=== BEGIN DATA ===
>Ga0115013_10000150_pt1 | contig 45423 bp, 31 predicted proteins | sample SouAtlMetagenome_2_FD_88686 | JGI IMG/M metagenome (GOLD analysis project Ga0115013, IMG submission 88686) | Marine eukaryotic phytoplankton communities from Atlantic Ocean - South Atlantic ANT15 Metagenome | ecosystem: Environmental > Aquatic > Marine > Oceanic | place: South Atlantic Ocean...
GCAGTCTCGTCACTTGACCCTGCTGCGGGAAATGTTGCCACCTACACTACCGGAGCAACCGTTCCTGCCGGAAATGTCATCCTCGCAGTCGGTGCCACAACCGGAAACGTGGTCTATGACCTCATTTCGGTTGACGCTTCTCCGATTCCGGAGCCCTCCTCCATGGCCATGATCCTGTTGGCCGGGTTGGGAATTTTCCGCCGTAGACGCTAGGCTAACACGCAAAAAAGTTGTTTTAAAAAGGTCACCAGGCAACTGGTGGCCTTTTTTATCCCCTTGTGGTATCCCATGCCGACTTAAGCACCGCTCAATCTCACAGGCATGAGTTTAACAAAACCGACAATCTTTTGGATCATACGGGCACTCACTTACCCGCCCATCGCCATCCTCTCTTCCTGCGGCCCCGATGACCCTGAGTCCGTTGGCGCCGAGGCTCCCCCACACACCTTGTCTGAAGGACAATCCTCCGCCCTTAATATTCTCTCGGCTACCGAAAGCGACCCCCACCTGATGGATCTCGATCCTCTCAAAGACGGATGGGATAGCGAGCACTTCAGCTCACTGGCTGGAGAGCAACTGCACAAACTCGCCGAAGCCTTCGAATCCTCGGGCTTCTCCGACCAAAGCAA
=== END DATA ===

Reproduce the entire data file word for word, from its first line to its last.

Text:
>Ga0115013_10000150_pt1 | contig 45423 bp, 31 predicted proteins | sample SouAtlMetagenome_2_FD_88686 | JGI IMG/M metagenome (GOLD analysis project Ga0115013, IMG submission 88686) | Marine eukaryotic phytoplankton communities from Atlantic Ocean - South Atlantic ANT15 Metagenome | ecosystem: Environmental > Aquatic > Marine > Oceanic | place: South Atlantic Ocean...
GCAGTCTCGTCACTTGACCCTGCTGCGGGAAATGTTGCCACCTACACTACCGGAGCAACCGTTCCTGCCGGAAATGTCATCCTCGCAGTCGGTGCCACAACCGGAAACGTGGTCTATGACCTCATTTCGGTTGACGCTTCTCCGATTCCGGAGCCCTCCTCCATGGCCATGATCCTGTTGGCCGGGTTGGGAATTTTCCGCCGTAGACGCTAGGCTAACACGCAAAAAAGTTGTTTTAAAAAGGTCACCAGGCAACTGGTGGCCTTTTTTATCCCCTTGTGGTATCCCATGCCGACTTAAGCACCGCTCAATCTCACAGGCATGAGTTTAACAAAACCGACAATCTTTTGGATCATACGGGCACTCACTTACCCGCCCATCGCCATCCTCTCTTCCTGCGGCCCCGATGACCCTGAGTCCGTTGGCGCCGAGGCTCCCCCACACACCTTGTCTGAAGGACAATCCTCCGCCCTTAATATTCTCTCGGCTACCGAAAGCGACCCCCACCTGATGGATCTCGATCCTCTCAAAGACGGATGGGATAGCGAGCACTTCAGCTCACTGGCTGGAGAGCAACTGCACAAACTCGCCGAAGCCTTCGAATCCTCGGGCTTCTCCGACCAAAGCAA